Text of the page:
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He was going up over the high bridge.

In the above sentence I thought up might means "to the place where somebody/ something is, not 'towards a higher position' " and over might means "from one side to another side".

Then the sentence would mean: it was a high bridge, and he was going from one side to the other.

But the matter is that "up" seems to be redundant in this case, because it has the same meaning with "over".

What does the above sentence mean?

  • Source of the quote, please.# – James K Oct 19 '19 at 19:40
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Yes, it is formally redundant: if the bridge is high, then going over it will entail going up.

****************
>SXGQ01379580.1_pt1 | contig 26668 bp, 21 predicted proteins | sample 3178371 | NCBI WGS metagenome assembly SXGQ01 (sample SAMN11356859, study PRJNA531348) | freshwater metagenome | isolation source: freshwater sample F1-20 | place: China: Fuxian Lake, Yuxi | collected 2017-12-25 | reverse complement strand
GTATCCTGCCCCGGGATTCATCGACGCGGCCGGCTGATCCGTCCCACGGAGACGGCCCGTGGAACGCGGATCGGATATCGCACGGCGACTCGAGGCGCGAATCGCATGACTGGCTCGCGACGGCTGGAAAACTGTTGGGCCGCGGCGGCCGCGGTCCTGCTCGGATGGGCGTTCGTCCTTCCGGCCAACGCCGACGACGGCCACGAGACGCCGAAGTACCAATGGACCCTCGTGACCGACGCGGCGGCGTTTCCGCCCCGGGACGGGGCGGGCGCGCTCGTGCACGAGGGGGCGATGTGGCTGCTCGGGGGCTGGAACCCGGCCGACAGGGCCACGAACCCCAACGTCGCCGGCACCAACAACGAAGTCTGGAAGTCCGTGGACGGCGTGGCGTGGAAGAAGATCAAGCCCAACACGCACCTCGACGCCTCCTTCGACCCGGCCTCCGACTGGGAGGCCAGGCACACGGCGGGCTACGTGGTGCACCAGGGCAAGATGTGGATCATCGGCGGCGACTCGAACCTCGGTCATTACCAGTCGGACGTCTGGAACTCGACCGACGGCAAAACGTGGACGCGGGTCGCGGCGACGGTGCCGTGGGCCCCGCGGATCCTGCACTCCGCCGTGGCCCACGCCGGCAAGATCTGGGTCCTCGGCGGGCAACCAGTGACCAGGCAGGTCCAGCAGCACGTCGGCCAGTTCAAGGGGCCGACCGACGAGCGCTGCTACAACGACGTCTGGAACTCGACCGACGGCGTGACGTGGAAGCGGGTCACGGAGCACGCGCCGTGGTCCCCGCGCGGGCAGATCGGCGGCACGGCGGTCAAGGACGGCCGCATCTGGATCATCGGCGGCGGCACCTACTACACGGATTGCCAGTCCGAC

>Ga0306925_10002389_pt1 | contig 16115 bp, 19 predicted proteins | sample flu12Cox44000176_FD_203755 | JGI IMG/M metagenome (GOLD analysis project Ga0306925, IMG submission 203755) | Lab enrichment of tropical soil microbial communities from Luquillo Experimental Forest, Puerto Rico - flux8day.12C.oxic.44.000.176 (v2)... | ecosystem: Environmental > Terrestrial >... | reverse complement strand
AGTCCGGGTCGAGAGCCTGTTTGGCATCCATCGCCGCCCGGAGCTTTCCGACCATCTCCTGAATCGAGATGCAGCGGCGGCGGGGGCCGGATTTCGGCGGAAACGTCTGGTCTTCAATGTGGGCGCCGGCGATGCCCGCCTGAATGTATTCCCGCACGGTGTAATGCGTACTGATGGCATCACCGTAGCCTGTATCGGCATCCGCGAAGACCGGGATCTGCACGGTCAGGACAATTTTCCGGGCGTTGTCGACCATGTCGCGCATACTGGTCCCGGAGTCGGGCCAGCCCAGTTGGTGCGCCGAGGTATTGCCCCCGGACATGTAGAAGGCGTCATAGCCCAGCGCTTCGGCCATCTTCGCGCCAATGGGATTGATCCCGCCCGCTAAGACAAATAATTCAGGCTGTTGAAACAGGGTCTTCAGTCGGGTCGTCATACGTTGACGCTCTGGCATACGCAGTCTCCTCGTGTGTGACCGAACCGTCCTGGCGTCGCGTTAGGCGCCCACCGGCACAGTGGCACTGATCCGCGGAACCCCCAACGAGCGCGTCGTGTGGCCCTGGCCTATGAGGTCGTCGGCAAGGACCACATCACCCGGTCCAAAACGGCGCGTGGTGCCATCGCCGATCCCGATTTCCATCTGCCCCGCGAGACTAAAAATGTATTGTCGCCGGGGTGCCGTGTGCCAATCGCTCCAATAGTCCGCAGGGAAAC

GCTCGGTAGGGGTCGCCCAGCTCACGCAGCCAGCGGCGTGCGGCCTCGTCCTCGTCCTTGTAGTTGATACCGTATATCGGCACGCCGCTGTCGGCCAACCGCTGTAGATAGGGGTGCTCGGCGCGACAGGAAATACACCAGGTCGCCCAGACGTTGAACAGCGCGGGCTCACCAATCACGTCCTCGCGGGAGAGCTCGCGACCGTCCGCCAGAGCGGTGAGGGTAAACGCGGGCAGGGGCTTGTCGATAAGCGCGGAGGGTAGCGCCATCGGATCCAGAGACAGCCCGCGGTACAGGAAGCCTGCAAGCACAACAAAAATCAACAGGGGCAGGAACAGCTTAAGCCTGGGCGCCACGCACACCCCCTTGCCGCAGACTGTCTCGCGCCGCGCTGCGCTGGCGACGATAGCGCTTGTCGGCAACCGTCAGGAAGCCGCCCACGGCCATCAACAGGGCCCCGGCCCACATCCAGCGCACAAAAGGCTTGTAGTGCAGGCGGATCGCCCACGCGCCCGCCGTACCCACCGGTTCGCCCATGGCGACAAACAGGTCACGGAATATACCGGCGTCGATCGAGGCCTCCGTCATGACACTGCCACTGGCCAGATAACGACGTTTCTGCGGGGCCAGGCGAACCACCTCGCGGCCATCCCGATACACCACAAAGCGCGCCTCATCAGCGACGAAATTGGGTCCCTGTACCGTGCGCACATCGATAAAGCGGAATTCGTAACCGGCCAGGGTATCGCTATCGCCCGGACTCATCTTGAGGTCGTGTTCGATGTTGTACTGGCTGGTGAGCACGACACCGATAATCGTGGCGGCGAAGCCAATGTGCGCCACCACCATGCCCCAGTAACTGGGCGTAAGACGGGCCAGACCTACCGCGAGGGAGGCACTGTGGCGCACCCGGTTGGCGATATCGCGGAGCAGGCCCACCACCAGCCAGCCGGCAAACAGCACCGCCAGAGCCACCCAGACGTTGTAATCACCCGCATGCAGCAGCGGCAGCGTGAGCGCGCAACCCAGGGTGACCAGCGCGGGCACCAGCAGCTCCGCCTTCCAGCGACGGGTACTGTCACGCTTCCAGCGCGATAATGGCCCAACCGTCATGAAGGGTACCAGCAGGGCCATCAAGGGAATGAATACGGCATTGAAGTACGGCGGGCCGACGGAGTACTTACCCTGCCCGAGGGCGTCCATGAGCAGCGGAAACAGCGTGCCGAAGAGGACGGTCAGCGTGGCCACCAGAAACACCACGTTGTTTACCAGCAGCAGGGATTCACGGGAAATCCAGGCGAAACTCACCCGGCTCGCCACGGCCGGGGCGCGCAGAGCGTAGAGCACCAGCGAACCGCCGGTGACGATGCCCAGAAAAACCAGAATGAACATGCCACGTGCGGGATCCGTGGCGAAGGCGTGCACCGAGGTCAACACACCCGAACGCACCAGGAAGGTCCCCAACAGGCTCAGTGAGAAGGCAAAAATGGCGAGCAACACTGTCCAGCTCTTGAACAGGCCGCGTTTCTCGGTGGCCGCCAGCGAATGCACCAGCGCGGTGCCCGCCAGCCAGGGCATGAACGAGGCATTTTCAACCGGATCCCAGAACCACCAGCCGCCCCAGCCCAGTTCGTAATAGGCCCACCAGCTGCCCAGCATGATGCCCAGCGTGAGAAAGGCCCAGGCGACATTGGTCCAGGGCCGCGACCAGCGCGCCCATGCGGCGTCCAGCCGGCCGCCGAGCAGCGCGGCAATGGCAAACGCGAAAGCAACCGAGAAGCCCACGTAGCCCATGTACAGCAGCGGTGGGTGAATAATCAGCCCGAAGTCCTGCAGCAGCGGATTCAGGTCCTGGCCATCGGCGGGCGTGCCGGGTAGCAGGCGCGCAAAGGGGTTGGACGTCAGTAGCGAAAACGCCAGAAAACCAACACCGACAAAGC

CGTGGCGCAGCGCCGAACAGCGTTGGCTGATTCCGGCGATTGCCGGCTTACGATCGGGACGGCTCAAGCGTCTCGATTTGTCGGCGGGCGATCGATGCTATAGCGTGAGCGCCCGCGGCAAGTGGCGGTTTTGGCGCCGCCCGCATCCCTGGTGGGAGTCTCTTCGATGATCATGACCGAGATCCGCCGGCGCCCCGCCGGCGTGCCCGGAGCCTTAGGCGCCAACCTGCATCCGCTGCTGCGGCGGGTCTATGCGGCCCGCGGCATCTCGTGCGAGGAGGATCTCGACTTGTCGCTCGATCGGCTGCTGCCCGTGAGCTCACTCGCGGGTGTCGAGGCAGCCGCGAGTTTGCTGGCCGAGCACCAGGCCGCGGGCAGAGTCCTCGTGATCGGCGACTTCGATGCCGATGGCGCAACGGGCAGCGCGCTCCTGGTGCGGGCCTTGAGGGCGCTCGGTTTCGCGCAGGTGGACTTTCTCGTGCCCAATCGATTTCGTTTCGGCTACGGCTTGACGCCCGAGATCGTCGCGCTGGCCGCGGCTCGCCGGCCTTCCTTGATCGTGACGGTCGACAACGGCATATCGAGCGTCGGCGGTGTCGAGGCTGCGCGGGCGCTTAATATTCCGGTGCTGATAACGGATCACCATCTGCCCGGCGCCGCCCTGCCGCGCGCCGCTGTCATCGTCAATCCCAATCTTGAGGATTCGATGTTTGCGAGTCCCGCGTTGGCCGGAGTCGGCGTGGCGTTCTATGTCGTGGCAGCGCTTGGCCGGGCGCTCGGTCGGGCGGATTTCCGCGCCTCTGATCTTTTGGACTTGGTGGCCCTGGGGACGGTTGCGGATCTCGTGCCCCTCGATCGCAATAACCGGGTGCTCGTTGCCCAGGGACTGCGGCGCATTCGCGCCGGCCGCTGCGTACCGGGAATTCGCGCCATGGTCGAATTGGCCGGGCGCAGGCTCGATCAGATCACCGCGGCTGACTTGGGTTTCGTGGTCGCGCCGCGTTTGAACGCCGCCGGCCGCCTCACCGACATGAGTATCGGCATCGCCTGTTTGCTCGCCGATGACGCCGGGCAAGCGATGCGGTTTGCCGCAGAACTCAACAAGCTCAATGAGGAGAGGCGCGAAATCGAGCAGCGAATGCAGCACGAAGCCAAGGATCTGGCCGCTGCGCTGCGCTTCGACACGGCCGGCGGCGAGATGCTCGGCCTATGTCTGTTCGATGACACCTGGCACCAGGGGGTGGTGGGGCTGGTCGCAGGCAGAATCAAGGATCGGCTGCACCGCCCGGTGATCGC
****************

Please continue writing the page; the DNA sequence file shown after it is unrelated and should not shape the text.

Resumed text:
But language is not logic. We often say things that are redundant, for different reasons: for clarity; for emphasis; for rhythm; for rhetorical effect.

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  • I am wondering if it has something to do with the shape of the bridge. A bridge with a flatter inverted U-shape (to allow for ferries or boats to pass) might make it appropriate to use "up" or "down" depending on which side of the center-line the car is on. This is just a guess. – AIQ Oct 19 '19 at 20:10
  • I can't think of any circumstances in which He was going down over the high bridge would be anything other than confusing. – Colin Fine Oct 19 '19 at 23:13

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